No spatial working memory deficit in beta-amyloid-exposed rats. A longitudinal study

E. von Linstow Roloff, Bettina Platt, Gernot Riedel

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Abstract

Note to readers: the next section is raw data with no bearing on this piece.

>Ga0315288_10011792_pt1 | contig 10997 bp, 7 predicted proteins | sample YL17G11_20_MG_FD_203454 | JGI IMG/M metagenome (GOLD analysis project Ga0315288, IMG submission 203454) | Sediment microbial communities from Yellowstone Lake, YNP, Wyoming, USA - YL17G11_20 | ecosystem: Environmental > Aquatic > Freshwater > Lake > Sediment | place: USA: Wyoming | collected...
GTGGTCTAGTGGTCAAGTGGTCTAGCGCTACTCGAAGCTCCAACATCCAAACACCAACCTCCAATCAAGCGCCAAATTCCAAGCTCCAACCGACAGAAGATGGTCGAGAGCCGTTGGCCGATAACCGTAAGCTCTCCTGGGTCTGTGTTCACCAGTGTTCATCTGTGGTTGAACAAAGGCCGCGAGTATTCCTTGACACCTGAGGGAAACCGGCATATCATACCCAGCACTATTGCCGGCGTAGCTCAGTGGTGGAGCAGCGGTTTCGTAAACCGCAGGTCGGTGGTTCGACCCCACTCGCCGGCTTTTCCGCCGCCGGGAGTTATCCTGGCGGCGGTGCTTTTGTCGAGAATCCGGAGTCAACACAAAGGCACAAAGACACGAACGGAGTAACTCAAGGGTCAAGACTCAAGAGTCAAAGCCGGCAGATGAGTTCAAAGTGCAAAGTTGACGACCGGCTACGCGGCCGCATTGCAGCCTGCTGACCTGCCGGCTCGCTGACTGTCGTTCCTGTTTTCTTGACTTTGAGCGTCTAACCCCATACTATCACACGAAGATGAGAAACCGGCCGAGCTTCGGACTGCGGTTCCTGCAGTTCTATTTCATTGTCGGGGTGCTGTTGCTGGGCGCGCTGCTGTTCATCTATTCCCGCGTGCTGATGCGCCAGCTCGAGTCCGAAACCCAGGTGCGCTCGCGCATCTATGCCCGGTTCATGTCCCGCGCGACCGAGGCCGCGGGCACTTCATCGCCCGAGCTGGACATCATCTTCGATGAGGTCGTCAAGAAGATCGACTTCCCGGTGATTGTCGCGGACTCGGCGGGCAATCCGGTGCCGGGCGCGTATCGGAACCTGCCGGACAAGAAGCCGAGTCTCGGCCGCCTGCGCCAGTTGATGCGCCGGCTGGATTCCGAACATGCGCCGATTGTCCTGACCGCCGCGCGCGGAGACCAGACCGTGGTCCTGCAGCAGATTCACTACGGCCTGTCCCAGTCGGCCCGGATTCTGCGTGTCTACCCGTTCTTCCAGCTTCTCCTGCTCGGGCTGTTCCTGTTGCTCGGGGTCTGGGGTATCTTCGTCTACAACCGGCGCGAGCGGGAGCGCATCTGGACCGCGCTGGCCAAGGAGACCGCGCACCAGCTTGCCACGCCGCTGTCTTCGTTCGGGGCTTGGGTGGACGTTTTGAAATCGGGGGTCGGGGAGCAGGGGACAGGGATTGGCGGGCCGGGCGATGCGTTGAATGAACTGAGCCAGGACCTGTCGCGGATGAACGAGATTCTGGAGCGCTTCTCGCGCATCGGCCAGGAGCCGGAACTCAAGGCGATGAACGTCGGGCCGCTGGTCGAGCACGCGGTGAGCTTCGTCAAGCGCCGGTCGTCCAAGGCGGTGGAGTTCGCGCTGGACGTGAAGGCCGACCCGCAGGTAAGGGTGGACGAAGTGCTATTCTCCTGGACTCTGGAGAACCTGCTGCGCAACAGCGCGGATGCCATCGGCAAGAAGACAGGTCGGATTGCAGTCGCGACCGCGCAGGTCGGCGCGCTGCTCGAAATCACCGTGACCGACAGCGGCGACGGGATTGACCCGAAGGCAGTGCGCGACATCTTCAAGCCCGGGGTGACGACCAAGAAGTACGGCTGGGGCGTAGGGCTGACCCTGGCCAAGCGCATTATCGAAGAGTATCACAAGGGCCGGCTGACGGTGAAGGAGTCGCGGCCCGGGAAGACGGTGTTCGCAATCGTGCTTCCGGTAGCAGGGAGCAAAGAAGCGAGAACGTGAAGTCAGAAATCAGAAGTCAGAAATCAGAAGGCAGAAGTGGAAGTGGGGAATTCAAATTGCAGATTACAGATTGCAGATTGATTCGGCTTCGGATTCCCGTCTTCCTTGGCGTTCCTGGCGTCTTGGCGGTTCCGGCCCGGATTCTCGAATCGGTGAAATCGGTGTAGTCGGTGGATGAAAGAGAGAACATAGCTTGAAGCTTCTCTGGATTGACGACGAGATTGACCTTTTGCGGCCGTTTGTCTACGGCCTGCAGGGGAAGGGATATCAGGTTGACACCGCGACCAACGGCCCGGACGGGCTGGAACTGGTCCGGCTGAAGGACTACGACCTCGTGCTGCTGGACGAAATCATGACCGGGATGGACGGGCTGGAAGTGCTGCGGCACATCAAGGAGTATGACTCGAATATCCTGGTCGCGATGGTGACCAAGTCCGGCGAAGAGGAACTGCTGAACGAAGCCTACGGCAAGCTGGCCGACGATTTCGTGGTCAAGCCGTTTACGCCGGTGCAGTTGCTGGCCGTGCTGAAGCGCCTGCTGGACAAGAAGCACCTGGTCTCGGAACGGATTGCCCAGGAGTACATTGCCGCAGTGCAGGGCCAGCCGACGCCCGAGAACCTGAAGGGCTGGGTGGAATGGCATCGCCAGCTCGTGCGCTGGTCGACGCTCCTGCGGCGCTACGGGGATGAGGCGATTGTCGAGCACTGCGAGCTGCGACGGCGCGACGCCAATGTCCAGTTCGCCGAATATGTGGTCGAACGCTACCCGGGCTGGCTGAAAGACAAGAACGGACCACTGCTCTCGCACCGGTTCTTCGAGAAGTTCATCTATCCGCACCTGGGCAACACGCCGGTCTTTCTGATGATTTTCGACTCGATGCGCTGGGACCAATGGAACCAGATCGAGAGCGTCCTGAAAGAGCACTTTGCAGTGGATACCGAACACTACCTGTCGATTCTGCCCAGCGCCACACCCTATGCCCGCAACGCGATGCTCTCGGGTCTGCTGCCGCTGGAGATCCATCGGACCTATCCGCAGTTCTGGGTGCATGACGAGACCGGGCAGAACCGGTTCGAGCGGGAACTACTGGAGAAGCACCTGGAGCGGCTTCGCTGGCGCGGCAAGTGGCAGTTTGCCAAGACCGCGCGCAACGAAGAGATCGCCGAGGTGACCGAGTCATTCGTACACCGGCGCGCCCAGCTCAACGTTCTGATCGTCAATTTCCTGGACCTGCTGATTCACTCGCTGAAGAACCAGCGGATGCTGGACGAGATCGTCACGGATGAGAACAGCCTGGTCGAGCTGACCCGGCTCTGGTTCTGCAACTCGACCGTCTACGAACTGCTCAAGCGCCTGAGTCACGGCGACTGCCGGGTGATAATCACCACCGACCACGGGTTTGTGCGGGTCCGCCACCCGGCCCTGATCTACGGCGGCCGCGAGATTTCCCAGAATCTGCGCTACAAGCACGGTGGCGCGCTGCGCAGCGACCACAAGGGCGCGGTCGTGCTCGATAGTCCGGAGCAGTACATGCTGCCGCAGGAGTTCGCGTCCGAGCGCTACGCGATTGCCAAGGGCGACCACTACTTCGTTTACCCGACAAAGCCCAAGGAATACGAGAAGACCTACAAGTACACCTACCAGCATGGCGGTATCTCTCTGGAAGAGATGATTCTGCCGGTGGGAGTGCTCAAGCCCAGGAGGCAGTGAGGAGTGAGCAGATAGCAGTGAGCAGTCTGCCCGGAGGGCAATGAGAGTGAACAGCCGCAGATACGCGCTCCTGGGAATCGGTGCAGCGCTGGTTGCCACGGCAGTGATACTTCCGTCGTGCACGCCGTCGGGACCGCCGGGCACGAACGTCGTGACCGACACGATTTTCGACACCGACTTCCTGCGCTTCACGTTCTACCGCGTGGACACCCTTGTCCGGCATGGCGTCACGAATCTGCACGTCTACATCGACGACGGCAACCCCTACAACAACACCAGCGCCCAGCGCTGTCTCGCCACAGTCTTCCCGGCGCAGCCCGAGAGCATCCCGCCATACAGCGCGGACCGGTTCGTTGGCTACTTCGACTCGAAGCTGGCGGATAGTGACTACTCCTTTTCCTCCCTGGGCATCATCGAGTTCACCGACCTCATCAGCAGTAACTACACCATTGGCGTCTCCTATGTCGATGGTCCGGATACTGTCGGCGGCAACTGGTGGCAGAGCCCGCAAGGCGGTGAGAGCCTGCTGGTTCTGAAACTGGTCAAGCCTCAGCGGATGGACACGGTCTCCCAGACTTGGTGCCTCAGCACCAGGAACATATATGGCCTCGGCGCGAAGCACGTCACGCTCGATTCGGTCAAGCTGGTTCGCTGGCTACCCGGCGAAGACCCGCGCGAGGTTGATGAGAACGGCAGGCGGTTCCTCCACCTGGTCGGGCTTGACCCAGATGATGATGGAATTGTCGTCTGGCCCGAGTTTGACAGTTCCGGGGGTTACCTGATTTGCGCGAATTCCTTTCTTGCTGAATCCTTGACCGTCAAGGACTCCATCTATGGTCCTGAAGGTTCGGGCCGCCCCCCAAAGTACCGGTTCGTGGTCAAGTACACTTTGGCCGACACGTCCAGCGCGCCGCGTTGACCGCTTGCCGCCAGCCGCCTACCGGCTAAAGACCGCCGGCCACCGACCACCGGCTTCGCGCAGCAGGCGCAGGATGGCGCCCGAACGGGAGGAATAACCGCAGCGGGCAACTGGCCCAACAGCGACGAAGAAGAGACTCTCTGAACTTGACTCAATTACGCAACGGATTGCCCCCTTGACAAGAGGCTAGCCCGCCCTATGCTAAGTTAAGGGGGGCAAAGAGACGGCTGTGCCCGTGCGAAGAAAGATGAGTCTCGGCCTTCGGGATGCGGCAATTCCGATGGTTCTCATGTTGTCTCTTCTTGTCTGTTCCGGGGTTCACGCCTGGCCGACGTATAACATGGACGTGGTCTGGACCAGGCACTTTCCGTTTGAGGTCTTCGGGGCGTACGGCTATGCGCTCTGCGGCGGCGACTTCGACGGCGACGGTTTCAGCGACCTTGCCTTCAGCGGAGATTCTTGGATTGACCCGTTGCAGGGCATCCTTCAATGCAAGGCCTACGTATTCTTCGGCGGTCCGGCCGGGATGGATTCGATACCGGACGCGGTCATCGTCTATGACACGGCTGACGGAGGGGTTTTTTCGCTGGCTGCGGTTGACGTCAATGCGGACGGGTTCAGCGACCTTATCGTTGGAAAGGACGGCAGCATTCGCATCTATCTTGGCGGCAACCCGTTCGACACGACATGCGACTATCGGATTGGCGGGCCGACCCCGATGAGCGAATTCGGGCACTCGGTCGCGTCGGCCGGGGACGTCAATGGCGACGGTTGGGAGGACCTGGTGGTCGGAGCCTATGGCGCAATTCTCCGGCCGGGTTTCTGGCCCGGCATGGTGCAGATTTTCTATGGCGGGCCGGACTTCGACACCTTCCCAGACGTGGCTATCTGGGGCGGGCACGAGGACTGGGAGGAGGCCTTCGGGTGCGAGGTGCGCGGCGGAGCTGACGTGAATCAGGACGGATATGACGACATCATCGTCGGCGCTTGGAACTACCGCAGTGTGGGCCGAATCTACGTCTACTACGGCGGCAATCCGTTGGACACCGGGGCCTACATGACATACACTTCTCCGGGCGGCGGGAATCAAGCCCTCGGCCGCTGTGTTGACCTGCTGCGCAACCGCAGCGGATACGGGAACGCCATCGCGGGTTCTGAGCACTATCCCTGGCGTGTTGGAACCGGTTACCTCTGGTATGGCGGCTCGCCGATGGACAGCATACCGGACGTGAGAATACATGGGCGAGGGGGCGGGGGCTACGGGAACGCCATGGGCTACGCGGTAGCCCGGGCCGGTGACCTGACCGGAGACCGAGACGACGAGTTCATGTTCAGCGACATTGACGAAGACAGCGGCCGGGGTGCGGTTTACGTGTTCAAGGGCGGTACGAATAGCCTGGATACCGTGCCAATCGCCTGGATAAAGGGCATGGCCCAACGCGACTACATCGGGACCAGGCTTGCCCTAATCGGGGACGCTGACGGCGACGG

Two experiments are described assessing whether long-term intraventricular or intrahippocampal administration of beta-amyloid protein 1-40 (betaA(1-40)) affects spatial working memory in rats monitored in a longitudinal study using the open-field water maze. A delayed matching-to-position procedure (DMTP) was employed in which platform locations were semirandomly altered between days but were kept constant over the four trials on each day. Intertrial intervals (ITIs) were either 30 s or 1 h between Trials 1 and 2 (all other intervals = 30 s), with Trial 2 performance being an index for spatial working memory. Animals were trained before and tested repeatedly at various intervals after application of various compounds (see below) in five successive test sessions (TSs). In Experiment 1, betaA(1-40) was applied after a challenge with long-term oral exposure to aluminium (Al; as 0.1% sulfate in drinking water). This in itself did not affect spatial working memory at any delay, despite of the more than 6 months of intake. betaA(1-40) administered alone via intracerebroventricular (icv) minipumps (20 mug in 250 mul) led to a small increase in latencies to find the platform, which recovered to control levels 3 months after minipumps were exhausted. Application of betaA(1-40) in Al-exposed animals led to a subtle and progressive decline in working memory. This deterioration was reversed by the nootropic compound nefiracctam, which had no effect on the Al only group. In Experiment 2, well-trained rats were bilaterally implanted with intrahippocampal minipumps containing betaA(1-40) or reverse sequence betaA(40-1). This did not impair spatial working memory in the DMTP task, measured either directly after minipumps were exhausted, or 2 weeks later. When intraperitoneally (ip) injected with a low concentration of the muscarinic antagonist scopolamine (0.2 mg/kg), a dose that was not effective alone, animals in the betaA(1-40) group were amnesic. These data suggest that intrahippocampal betaA(1-40) administration alters cholinergic transmission, but these alterations may be mild and thus do not lead to obvious working memory deficits in a DMTP task in well-trained animals. (C) 2002 Elsevier Science Inc. All rights reserved.